In Janus, the right-wing major­i­ty of the Supreme Court over­turned more than 40 years of prece­dent to make the country’s entire pub­lic sec­tor RTW. There is no rea­son to expect Jus­tice Kavanaugh to be any more sym­pa­thet­ic to labor rights than now-retired Jus­tice Kennedy. If the Supreme Court decides to hear the case, it may well be the next step in the steady ero­sion of labor rights that has occurred under the Roberts Court.

Mean­while, local RTW laws have start­ed to spread else­where. Lob­by­ing efforts by the Koch-fund­ed Amer­i­cans for Pros­per­i­ty have made quick progress in New Mex­i­co, with 10 of the state’s 33 coun­ties and one vil­lage pass­ing RTW ordi­nances since Jan­u­ary 2018. The group pre­vi­ous­ly used the same coun­ty-by-coun­ty approach in Ken­tucky, where over a dozen coun­ties passed RTW ordi­nances before statewide RTW leg­is­la­tion passed in 2017.

In Delaware, attacks on unions at the local lev­el have been less suc­cess­ful. In late 2017 and ear­ly 2018, two local gov­ern­ments in the state were con­sid­er­ing RTW mea­sures. While a pro­pos­al in Sus­sex Coun­ty even­tu­al­ly stalled fol­low­ing union protests and warn­ings from the Delaware Attor­ney Gen­er­al and the county’s own attor­ney that the coun­ty lacked the legal author­i­ty to enact the pro­pos­al, the town of Seaford qui­et­ly enact­ed a RTW ordi­nance with­out hold­ing any pub­lic hear­ings. The Seaford ordi­nance was quick­ly quashed in June 2018 when Gov­er­nor John Car­ney signed leg­is­la­tion per­mit­ting pri­vate union secu­ri­ty agree­ments statewide.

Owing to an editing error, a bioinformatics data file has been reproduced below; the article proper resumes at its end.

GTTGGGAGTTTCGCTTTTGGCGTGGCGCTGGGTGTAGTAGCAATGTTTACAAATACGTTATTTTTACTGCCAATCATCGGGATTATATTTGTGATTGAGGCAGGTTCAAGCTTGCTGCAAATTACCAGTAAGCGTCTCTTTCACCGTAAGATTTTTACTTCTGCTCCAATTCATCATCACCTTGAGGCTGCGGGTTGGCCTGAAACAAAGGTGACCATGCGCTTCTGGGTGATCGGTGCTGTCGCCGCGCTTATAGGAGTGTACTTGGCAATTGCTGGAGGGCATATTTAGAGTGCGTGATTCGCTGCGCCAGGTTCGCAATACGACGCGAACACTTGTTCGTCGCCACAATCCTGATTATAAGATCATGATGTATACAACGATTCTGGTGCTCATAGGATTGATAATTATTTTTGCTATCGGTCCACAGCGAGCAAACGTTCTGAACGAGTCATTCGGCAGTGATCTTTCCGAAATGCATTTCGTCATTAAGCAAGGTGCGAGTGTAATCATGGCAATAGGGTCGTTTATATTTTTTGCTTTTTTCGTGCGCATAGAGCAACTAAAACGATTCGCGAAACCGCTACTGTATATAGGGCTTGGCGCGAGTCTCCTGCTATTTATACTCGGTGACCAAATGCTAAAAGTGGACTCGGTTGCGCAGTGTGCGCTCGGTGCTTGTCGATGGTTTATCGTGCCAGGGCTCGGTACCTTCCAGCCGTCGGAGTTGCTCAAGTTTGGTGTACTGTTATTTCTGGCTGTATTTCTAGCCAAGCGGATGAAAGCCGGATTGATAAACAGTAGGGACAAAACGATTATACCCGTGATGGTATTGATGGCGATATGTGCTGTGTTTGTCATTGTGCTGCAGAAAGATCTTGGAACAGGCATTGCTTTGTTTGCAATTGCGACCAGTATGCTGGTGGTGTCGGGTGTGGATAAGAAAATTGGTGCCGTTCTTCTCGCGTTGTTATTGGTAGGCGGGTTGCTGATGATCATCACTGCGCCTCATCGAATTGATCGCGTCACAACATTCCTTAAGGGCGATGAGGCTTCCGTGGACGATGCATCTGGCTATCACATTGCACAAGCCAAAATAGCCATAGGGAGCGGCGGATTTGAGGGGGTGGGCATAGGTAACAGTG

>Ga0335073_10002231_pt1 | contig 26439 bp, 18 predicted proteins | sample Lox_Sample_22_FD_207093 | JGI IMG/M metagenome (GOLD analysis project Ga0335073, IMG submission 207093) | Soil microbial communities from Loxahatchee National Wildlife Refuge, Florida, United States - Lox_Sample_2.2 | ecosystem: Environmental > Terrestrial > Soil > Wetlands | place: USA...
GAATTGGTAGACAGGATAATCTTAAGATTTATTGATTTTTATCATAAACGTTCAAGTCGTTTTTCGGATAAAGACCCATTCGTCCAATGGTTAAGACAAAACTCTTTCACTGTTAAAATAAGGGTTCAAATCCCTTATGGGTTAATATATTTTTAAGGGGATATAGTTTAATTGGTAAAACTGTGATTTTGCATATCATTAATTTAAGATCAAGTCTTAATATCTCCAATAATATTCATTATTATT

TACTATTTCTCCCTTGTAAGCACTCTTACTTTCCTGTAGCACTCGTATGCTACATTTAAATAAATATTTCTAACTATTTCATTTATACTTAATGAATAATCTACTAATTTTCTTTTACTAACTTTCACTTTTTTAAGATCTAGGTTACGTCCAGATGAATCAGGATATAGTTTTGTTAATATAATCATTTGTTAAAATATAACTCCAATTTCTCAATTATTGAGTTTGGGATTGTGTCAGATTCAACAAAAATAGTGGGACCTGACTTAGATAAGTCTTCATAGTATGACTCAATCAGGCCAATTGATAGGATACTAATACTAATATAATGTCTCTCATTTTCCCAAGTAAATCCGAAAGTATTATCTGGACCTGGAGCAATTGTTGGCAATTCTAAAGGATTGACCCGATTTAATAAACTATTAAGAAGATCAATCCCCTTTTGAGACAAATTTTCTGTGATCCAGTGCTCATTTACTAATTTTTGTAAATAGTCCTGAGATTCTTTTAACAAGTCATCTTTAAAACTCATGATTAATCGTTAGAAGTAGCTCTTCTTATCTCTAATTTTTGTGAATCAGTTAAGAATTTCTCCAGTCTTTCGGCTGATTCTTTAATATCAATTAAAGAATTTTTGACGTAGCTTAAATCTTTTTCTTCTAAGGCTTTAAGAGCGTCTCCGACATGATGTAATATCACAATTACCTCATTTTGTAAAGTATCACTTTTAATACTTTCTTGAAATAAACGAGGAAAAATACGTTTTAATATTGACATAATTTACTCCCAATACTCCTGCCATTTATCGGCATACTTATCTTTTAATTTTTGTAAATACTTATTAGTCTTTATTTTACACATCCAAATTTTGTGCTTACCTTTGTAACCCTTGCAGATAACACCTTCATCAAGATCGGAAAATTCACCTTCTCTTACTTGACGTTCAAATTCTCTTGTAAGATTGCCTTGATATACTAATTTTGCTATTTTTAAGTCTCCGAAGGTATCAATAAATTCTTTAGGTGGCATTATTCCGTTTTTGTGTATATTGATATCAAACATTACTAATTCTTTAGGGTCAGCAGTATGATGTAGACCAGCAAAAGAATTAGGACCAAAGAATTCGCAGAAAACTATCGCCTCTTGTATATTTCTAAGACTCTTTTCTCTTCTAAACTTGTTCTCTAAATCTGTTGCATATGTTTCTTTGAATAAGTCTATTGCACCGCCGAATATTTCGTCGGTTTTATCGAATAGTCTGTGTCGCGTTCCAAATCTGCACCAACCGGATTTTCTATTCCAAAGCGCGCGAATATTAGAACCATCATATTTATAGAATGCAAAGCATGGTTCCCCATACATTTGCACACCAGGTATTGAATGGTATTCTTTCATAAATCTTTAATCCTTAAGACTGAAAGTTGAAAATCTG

Local RTW laws have been slow to spread in part because local gov­ern­ments like Sus­sex Coun­ty fear that they vio­late the NLRA. But with union busters run­ning out of states in which they could real­is­ti­cal­ly seek to pass RTW laws, they have looked to local RTW laws as a way to make inroads into non-RTW states. If the Supreme Court gives local RTW laws their bless­ing, the sig­nif­i­cant legal risks will be removed and right-wing groups will begin push­ing them on coun­ties and towns through­out the country.

What can the labor move­ment do in the mean­time? One strat­e­gy is leg­isla­tive. In states where Democ­rats hold the gov­er­nor­ship and the major­i­ty in both state leg­is­la­tures, we can push politi­cians to fol­low the Delaware approach and enact laws guar­an­tee­ing the right to enter into union secu­ri­ty agree­ments. But even after sig­nif­i­cant Demo­c­ra­t­ic gains in the midterm elec­tions, there are only 13 of these states oth­er than Delaware.

Anoth­er strat­e­gy is for pri­vate-sec­tor unions to con­duct vig­or­ous inter­nal orga­niz­ing cam­paigns as pub­lic sec­tor unions did in prepa­ra­tion for Friedrichs v. CTA and then Janus. Unlike pub­lic-sec­tor unions, pri­vate-sec­tor unions do not have oner­ous restric­tions on the sub­jects over which they can col­lec­tive­ly bar­gain, which many pub­lic sec­tor unions have been forced to deal with in recent years. These cam­paigns to increase work­er par­tic­i­pa­tion in exist­ing unions and to sign up fair-share-fee pay­ers as full mem­bers will pre­pare unions to con­tend with local RTW laws in unex­pect­ed loca­tions, while also build­ing stronger unions if we are for­tu­nate enough to avoid anoth­er attack from the Supreme Court.

Nick John­son is a union lawyer in New York City.